Almost every product needs packaging, and this business serves a wide range of end markets. Because packing is essential to the supply chain in many industries, the industry is immune to downturns in the economy. It was undoubtedly affected by the 2008 global economic downturn and the more recent COVID-19 outbreak, but not to the same extent as other industries. This is one of the main reasons the packaging sector draws several M&A transactions from financial and strategic investors.
While there are frequent M&A deals in this space, a recent highlight is the merger announced by two of the largest paper-based packaging companies, Smurfit Kappa & WestRock. Smurfit Kappa, on one hand, has predominantly been a European company while WestRock, on the other hand, operates mostly across the Americas region. Hence, this merger will create a “truly global company.” This will not only bring two of the biggest players together but will also create the largest paper packaging company in the world, potentially even the largest packaging company from a revenue standpoint as assessed in Frost & Sullivan’s recent Food Packaging study – Increasing Food & Beverage Consumption Drives Future Growth Potential in Developing Economies.
But what’s even more interesting is the evolution of both companies over the past two decades and how this deal comes full circle for Smurfit Kappa. The company was previously known as Jefferson Smurfit Corporation whose US subsidiary merged with Stone Container Corporation (1998) and formed Smurfit-Stone Container Corporation (SSCC). After an acquisition (2011) followed by a merger (2015), SSCC currently forms a part of what we now know as WestRock in the US. In Europe, Jefferson Smurfit Corporation merged with Kappa Packaging (2005) to form the current Smurfit Kappa Group plc.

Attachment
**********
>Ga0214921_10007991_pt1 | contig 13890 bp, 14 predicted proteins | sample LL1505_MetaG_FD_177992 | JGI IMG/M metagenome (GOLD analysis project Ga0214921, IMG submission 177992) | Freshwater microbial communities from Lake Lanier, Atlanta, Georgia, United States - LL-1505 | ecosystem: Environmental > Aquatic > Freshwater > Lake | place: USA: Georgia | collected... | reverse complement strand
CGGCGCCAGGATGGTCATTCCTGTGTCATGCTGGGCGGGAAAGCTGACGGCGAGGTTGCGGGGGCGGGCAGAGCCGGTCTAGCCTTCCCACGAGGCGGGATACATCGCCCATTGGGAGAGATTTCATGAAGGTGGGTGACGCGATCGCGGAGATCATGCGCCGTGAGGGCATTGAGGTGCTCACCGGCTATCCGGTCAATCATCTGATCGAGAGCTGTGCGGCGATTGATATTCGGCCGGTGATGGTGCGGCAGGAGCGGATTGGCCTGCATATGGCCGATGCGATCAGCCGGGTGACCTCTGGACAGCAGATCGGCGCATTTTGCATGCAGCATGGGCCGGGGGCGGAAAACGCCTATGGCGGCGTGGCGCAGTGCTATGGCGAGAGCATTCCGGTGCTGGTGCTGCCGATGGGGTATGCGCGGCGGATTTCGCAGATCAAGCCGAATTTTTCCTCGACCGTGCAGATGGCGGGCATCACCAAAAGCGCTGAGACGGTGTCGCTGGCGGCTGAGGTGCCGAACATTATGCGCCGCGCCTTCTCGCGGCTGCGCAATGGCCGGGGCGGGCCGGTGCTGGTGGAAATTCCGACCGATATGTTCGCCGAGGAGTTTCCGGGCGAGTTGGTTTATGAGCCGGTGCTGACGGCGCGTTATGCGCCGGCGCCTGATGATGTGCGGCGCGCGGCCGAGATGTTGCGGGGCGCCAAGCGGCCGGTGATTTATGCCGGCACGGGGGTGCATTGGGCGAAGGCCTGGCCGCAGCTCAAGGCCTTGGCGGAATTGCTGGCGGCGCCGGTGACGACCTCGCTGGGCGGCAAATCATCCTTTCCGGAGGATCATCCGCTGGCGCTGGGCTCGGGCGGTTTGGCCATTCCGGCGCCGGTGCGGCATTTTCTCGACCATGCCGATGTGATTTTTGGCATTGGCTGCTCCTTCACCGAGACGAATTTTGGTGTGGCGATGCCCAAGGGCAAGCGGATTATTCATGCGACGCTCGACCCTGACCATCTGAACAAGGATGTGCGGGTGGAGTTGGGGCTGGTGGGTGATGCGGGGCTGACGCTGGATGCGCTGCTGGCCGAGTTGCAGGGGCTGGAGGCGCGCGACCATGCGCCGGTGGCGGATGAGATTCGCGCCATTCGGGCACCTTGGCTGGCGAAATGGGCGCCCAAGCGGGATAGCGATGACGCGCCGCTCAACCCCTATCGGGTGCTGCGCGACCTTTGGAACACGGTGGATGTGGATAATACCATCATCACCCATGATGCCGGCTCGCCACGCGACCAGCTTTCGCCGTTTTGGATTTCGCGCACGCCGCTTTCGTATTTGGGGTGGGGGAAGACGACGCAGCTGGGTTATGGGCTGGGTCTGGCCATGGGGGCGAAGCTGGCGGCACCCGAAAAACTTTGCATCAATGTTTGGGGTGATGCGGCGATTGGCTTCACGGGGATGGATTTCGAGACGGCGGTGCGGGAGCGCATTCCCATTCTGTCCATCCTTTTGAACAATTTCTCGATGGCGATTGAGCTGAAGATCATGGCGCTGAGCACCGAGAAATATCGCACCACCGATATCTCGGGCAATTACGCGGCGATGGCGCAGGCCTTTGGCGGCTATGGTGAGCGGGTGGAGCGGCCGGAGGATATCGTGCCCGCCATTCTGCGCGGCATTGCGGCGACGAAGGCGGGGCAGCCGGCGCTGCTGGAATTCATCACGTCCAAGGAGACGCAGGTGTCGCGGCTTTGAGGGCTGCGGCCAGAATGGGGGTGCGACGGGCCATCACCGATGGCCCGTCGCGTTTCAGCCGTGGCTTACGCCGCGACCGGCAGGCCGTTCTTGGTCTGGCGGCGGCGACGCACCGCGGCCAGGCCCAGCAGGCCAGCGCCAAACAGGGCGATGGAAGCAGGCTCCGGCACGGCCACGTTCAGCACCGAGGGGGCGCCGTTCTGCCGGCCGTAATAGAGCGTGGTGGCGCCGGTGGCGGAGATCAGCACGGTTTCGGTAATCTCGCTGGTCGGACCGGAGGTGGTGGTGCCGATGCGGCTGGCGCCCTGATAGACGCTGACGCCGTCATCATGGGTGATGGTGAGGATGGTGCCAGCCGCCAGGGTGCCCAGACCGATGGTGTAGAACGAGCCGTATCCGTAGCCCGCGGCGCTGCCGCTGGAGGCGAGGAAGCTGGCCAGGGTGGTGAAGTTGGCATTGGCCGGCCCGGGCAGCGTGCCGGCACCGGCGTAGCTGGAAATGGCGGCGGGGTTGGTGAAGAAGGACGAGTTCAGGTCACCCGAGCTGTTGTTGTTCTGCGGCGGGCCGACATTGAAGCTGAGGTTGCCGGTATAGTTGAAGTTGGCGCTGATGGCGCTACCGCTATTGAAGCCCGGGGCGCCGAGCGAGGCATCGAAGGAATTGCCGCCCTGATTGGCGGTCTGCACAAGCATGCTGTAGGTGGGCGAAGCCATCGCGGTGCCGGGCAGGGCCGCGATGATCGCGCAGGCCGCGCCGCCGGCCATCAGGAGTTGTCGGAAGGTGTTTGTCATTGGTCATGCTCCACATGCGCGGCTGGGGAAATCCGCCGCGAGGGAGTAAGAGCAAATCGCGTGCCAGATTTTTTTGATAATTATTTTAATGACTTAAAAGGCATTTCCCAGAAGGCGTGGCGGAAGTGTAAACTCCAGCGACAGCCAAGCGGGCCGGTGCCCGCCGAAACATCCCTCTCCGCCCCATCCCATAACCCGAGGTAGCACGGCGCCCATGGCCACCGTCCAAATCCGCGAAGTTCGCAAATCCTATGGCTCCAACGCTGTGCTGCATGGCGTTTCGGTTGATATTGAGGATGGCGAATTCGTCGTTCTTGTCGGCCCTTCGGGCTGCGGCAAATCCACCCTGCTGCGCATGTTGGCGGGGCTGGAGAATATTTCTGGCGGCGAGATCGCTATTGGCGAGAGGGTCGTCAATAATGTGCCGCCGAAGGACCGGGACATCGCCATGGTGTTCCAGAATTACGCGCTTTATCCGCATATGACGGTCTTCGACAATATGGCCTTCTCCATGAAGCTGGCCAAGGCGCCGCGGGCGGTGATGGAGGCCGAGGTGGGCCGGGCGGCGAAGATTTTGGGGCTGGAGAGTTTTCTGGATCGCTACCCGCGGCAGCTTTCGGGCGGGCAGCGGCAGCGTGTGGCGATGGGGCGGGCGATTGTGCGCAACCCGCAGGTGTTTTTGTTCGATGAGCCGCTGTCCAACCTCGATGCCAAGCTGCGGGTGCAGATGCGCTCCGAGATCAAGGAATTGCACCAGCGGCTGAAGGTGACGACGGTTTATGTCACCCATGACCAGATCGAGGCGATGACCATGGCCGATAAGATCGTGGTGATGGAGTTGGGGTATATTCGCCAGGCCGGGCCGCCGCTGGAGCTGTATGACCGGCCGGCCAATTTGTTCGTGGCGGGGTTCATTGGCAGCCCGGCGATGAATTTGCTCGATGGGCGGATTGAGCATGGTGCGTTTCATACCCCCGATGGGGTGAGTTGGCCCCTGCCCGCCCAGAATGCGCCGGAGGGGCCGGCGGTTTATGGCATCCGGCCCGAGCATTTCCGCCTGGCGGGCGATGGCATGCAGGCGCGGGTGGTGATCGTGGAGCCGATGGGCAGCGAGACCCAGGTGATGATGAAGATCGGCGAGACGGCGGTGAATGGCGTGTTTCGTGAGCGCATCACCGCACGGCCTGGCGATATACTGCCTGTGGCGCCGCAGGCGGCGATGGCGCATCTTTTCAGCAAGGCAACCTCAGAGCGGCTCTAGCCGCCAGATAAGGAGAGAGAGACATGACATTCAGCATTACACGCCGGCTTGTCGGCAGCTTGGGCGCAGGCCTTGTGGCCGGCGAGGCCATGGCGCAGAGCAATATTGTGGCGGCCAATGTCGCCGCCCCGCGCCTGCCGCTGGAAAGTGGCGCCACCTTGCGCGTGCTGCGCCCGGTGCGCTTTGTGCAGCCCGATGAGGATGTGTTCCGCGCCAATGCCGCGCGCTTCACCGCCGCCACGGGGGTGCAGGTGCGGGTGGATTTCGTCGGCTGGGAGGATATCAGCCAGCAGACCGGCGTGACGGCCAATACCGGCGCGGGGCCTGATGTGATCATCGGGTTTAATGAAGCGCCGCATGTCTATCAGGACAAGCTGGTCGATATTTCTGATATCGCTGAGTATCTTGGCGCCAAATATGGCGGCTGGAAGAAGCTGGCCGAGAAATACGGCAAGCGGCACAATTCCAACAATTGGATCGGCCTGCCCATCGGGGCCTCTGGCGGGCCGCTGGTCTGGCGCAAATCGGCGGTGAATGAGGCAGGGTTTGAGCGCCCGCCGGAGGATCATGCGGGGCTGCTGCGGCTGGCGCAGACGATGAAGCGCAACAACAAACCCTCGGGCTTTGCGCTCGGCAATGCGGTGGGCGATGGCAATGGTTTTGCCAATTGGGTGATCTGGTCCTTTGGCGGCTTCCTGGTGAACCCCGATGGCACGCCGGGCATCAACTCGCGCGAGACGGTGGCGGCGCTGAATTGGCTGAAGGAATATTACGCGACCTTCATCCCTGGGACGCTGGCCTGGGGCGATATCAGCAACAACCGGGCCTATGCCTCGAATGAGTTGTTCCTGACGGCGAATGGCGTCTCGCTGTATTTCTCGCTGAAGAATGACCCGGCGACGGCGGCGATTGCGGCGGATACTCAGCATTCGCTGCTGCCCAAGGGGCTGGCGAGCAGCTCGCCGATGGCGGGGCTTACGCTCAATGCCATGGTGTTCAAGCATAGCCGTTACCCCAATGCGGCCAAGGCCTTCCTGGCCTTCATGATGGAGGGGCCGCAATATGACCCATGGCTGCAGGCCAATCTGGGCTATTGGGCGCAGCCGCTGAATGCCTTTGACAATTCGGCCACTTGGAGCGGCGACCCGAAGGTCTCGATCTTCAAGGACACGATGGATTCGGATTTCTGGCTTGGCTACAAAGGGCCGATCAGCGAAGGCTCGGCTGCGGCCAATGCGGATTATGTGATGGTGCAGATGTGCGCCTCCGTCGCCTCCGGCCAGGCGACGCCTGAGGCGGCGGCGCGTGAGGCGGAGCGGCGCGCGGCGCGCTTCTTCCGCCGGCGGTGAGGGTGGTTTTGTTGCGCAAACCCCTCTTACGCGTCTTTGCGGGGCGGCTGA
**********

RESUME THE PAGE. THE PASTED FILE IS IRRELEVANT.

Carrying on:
This is explained in the chart below:
While this allows Smurfit to re-enter the vast American packaging market for the first time since 2011, it also indicates that the company could essentially be buying some assets twice. Having said that, the two companies have a stellar record of successful acquisitions by integrating smaller companies within their respective portfolios as well as expanding their geographical footprint.
Frost & Sullivan in its Food Packaging study notes that paper/pulp-based packaging is positioned as a sustainable alternative in terms of environmental impact as well as energy consumption. It does not require large amounts of energy to manufacture/recycle like glass & metals and faces minimal sorting challenges like plastics. Paper packaging degrades faster than other materials and is one of the compostable types. In addition to being sustainable, paper packaging also offers significant lightweight advantages. These are the factors leading to several M&A deals in the industry.
Some other M&A deals in the paper packaging industry over the last year are:
Hence, this category within the overall industry is expected to gain momentum from a growth perspective as well as attract M&A deals in the coming years.
The future prospects for, and growth opportunities in, different types of food and beverage packaging materials were analyzed in Frost & Sullivan’s two latest growth opportunity analyses on the global packaging market: